Italian Bread


From Carol Field’s The Italian Baker, this is a delicious, slightly sweet, slightly eggy, slightly rummy bread.

It’s too sweet for sandwiches, except maybe for peanut butter and jelly, for which it would be fantastic.

If I had to fit it into a bread niche, I’d say it was made for some good fruit preserves and a cup of strong tea.

Don’t skimp–it should also have a layer of butter before you slather on the jam. If you wanted it with coffee instead of tea, that would not be amiss.

Butter, eggs, milk … and rum.

Just a smidgen, only a tablespoon; you can’t taste it if you eat the bread in the recommended way (with butter and jam), but there’s a faint hint if you try the bread plain. If you doubled the amount of rum, it would probably be too much.

This is just enough to give it character, although rum is not really known for adding to character, is it?

Like other doughs made with butter and eggs, this is a joy to touch. It’s so soft, silky, and kneadable, it’s really a pleasure to work with.

And quite easy. It goes through one fast rise, and then it’s ready to be divided into 15 pieces to make 3 small loaves.

Each 50-gram piece is rolled out into a cigar-shaped form, fat in the middle and tapered on the ends.

You line up the five cigars so they’re touching each other, and pull them together, making the outer ones slightly longer so that you can pinch them firmly together.

After it’s shaped, it rises again. Just before putting it in the oven, you brush it liberally with an egg glaze, which makes it beautifully shiny and adds to the egginess of the bread.

After I made two small loaves of bread with 50-gram “cigars,” I looked at the dough that was left.

Instead of having 250 grams like I was supposed to, I had well over 400, so something went wrong somewhere, but I don’t care because it didn’t matter. The small loaves were fine and so was the larger one.

Luckily, because the loaves were tiny, I didn’t have to wait a full hour before slicing into it.

It was a delight to get back to baking bread. I’ve been having a great time with the cakes, but there is nothing more satisfying than a slice of freshly baked bread. I also have not imposed the “one piece” rule on myself with bread as I have with cake, so I had three (well, maybe four, but who’s counting) pieces of bread.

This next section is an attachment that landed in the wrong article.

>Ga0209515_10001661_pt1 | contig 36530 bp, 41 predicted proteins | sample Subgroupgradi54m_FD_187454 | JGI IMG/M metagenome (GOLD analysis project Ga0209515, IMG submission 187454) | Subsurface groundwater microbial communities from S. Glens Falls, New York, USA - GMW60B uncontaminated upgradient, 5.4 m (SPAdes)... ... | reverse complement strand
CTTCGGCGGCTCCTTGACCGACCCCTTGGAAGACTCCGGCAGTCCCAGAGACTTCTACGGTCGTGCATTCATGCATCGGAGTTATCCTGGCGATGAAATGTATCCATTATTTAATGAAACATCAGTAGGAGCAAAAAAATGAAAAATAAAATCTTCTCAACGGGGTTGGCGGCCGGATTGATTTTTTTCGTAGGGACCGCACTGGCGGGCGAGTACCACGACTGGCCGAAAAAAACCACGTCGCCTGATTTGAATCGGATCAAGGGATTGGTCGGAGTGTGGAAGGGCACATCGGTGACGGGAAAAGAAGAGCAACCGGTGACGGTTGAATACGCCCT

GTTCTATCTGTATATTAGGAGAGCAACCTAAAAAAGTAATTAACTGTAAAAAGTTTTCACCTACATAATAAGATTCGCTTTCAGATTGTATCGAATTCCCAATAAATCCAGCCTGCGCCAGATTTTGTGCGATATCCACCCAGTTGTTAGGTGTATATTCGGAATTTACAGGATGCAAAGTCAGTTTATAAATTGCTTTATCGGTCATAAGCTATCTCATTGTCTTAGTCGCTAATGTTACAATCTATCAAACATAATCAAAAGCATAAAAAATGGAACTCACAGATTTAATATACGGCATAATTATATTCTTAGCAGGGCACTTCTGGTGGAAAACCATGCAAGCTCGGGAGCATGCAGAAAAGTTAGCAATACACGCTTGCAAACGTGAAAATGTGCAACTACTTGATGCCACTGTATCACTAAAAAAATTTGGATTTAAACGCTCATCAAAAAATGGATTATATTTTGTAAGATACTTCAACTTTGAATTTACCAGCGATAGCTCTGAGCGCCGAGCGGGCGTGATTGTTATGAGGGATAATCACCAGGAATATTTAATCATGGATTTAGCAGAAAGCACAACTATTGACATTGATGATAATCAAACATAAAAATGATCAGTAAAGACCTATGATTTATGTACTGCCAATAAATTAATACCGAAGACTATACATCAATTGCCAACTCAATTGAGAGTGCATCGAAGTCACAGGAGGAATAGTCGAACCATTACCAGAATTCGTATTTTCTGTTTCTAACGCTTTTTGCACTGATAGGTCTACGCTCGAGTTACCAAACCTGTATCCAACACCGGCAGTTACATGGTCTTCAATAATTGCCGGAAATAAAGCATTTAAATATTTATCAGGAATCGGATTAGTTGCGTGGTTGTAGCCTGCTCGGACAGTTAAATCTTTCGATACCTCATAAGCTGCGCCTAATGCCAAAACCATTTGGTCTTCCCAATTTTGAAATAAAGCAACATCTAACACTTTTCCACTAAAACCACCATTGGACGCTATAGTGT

Pane al Latte (Milk Bread)
From The Italian Baker by Carol Field

1 3/4 tsp. dry yeast
1 T. sugar
1/4 cup warm milk
1 cup less 1 T unbleached all-purpose flour (130 grams)

Stir the yeast and sugar into the milk in the mixer bowl; let stand until foamy, about 10 minutes. Add the flour and and whisk vigorously to make a thick batter. (You may have to add a little milk to make a stirrable batter). Cover and let stand until doubled, less than one hour.

1 egg
1 T. rum
1 cup milk, at room temperature
1/2 stick (55 grams) unsalted butter, room temperature
2 3/4 cups (375 grams) unbleached A-P flour
1 tsp. (5 grams) salt

Add the egg, the rum, milk, and butter to the sponge, and mix with paddle attachment for about a minute. Add flour and salt, and mix on low speed. Change to dough hook, and knead until soft and elastic, 3 to 4 minutes. Finish kneading briefly by hand.

Place the dough in a tightly covered, oiled bowl, and let rise until doubled, 1 to 2 hours.

After the first rising, cut the dough into 15 pieces of dough (if you decide to weigh the pieces, weigh the batter first and divide by 15 to see how much each ball should weigh).

For each loaf, roll five of the balls into 6-inch-long cigars, plumper in the center and tapered at the ends. Place the five cigars next to each other on a baking sheet lined with parchment paper. Cover with a towel and let rise until doubled, about 45 minutes.

About 20 minutes before baking, preheat oven to 400 degrees F. Brush with an egg wash made with one beaten egg, making sure it gets into the cracks between the “cigars.” Bake 25 minutes, or until shiny golden-brown. Cool on racks.

Note: You can also make this bread by hand or in a food processor. If you use the food processor, the milk and butter should be cold, not room temp.



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1 Comment

  • Reply
    Robert Giuffrida
    04/22/2020 at 6:47 pm

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